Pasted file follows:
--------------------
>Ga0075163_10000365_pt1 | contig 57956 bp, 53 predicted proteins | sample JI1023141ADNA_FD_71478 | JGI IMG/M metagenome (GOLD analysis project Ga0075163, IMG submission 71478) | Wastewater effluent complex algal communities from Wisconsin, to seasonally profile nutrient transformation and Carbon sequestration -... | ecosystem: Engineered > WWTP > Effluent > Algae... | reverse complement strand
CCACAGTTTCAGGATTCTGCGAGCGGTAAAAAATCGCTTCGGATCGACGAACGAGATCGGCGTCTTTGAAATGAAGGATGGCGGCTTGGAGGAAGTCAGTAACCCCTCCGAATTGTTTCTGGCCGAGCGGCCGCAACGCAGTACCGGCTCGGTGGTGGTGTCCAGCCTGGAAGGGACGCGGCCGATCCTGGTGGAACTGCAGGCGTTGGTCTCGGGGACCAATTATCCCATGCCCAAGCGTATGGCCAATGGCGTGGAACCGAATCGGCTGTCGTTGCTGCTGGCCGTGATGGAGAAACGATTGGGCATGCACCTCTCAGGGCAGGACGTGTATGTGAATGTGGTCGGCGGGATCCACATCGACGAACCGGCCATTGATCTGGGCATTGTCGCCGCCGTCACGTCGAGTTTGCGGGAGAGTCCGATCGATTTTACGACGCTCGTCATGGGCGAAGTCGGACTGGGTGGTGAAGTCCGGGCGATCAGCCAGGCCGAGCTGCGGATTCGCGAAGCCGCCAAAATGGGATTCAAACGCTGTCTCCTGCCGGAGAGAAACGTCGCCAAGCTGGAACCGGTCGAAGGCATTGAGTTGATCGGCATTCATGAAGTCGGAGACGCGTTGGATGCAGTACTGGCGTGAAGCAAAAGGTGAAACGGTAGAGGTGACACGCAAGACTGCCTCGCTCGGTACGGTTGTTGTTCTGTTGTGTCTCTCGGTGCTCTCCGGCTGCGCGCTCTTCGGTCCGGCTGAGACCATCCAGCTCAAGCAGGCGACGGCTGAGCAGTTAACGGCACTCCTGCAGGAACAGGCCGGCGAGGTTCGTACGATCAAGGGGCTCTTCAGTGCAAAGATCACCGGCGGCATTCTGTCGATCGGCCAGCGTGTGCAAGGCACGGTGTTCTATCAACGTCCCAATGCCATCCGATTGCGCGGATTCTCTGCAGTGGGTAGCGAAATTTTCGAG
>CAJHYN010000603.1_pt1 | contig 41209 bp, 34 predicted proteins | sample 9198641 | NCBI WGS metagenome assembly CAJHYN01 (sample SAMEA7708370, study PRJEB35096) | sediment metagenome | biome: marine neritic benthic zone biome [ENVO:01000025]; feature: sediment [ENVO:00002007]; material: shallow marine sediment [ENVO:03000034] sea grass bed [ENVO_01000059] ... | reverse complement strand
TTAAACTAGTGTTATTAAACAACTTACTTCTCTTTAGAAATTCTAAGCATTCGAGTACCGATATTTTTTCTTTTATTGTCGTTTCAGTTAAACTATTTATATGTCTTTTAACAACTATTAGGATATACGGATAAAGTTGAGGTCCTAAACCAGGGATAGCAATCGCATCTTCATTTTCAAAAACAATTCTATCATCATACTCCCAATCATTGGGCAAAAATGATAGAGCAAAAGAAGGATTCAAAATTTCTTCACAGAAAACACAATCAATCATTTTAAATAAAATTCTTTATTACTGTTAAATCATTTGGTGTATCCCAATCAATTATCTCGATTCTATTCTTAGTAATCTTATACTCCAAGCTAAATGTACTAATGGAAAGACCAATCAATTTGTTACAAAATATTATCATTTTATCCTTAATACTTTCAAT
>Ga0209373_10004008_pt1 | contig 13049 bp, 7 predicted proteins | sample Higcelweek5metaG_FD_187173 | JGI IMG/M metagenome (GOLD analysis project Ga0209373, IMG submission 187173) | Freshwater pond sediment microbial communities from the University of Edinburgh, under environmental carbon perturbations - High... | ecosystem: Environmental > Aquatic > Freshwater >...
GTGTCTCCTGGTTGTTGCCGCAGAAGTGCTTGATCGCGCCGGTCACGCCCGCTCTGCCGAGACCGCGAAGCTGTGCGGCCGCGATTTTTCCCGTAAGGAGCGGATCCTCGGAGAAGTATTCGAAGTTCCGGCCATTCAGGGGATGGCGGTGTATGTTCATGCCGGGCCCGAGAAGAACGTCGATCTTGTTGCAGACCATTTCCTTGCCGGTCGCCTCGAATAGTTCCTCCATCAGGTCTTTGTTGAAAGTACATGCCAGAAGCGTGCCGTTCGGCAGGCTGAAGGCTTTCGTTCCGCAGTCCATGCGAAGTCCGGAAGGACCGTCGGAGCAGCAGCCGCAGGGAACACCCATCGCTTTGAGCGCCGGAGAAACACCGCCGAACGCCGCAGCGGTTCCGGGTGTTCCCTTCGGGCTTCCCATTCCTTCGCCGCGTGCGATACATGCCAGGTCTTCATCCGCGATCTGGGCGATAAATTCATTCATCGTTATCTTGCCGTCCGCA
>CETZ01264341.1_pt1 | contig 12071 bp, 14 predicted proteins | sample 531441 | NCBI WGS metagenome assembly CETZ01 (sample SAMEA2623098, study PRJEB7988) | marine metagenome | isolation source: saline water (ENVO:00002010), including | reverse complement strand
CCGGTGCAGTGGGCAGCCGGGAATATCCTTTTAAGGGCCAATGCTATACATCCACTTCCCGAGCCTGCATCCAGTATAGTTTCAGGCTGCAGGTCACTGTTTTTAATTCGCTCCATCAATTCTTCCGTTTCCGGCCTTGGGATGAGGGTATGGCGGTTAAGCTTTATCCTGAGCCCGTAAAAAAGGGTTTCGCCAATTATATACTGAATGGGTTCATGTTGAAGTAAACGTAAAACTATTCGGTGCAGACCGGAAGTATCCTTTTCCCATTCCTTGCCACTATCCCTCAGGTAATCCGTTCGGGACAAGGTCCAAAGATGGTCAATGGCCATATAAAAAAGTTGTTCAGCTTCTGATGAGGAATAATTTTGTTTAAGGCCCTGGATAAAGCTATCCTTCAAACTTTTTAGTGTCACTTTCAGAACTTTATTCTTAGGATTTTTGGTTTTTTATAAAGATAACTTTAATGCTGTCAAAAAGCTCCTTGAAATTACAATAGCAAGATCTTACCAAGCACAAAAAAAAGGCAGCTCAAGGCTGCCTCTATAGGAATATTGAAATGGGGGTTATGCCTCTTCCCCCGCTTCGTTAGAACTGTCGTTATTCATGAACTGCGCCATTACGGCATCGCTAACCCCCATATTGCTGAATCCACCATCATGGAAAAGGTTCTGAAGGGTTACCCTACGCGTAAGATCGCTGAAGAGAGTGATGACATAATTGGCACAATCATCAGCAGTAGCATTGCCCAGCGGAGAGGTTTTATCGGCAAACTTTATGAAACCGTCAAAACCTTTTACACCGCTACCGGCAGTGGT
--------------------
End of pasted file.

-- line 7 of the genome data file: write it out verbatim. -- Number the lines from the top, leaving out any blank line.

>CETZ01264341.1_pt1 | contig 12071 bp, 14 predicted proteins | sample 531441 | NCBI WGS metagenome assembly CETZ01 (sample SAMEA2623098, study PRJEB7988) | marine metagenome | isolation source: saline water (ENVO:00002010), including | reverse complement strand